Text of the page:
Six days passed, then came more news. The old couple were dying. Richards’s mind cleared in his latest hour, and he sent for Burgess. Burgess said:
“Let the room be cleared. I think he wishes to say something in privacy.”
“No!” said Richards; “I want witnesses. I want you all to hear my confession, so that I may die a man, and not a dog. I was clean —artificially—like the rest; and like the rest I fell when temptation came. I signed a lie, and claimed the miserable sack. Mr. Burgess remembered that I had done him a service, and in gratitude (and ignorance) he suppressed my claim and saved me. You know the thing that was charged against Burgess years ago. My testimony, and mine alone, could have cleared him, and I was a coward and left him to suffer disgrace—”
“No—no—Mr. Richards, you—”
“My servant betrayed my secret to him—”
“No one has betrayed anything to me—”
—“And then he did a natural and justifiable thing; he repented of the saving kindness which he had done me, and he exposed me—as I deserved—”
“Never!—I make oath—”
“Out of my heart I forgive him.”
Burgess’s impassioned protestations fell upon deaf ears; the dying man passed away without knowing that once more he had done poor Burgess a wrong. The old wife died that night.
The last of the sacred Nineteen had fallen a prey to the fiendish sack; the town was stripped of the last rag of its ancient glory. Its mourning was not showy, but it was deep.
By act of the Legislature—upon prayer and petition—Hadleyburg was allowed to change its name to (never mind what—I will not give it away), and leave one word out of the motto that for many generations had graced the town’s official seal.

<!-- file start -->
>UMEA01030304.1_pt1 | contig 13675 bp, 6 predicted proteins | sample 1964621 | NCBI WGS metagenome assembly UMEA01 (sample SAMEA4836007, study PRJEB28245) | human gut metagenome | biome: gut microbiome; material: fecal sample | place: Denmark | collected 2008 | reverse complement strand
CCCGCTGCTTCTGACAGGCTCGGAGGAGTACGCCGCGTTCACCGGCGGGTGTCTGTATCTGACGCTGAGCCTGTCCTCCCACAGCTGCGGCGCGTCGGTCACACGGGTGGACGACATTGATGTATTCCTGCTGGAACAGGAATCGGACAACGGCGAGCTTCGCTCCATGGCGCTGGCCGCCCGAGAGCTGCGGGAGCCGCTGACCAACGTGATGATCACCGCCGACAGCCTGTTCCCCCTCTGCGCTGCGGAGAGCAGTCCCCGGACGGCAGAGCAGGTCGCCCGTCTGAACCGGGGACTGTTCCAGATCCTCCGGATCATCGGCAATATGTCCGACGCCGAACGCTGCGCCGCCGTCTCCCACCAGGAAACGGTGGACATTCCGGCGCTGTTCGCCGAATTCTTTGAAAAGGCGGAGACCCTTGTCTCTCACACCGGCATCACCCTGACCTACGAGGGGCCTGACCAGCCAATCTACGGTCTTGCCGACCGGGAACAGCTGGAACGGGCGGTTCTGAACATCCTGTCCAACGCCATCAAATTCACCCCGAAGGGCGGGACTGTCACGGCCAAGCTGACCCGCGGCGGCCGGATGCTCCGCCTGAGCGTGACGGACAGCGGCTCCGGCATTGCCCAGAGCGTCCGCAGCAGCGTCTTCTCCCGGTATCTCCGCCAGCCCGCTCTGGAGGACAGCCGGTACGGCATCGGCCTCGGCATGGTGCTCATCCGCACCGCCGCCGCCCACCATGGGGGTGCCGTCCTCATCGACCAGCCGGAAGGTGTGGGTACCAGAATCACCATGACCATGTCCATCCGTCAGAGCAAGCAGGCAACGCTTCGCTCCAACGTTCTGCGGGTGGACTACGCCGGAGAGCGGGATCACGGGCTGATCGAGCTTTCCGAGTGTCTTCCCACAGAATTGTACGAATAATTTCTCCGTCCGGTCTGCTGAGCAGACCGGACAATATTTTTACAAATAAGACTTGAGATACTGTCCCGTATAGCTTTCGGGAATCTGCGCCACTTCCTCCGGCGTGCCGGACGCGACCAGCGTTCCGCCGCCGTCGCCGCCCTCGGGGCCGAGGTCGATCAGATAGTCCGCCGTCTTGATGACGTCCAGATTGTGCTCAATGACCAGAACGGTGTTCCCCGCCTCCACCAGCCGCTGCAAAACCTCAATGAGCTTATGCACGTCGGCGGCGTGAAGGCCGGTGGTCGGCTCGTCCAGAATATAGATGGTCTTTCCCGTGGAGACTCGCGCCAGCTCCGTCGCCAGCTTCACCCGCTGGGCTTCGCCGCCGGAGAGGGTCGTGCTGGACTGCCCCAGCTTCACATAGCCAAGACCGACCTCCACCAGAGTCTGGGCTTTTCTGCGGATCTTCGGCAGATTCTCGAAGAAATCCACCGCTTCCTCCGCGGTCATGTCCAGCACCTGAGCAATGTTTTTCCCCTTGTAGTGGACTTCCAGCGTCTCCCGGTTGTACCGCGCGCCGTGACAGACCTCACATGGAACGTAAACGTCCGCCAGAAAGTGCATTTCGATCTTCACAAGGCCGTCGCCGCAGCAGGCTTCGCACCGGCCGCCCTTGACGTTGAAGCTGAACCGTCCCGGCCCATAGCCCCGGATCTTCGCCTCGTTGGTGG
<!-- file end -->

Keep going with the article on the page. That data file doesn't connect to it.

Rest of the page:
It is an honest town once more, and the man will have to rise early that catches it napping again.
As I understand it, what you desire is information about ’my first lie, and how I got out of it.’ I was born in 1835; I am well along, and my memory is not as good as it was. If you had asked about my first truth it would have been easier for me and kinder of you, for I remember that fairly well. I remember it as if it were last week. The family think it was week before, but that is flattery and probably has a selfish project back of it. When a person has become seasoned by experience and has reached the age of sixty-four, which is the age of discretion, he likes a family compliment as well as ever, but he does not lose his head over it as in the old innocent days.
I do not remember my first lie, it is too far back; but I remember my second one very well. I was nine days old at the time, and had noticed that if a pin was sticking in me and I advertised it in the usual fashion, I was lovingly petted and coddled and pitied in a most agreeable way and got a ration between meals besides.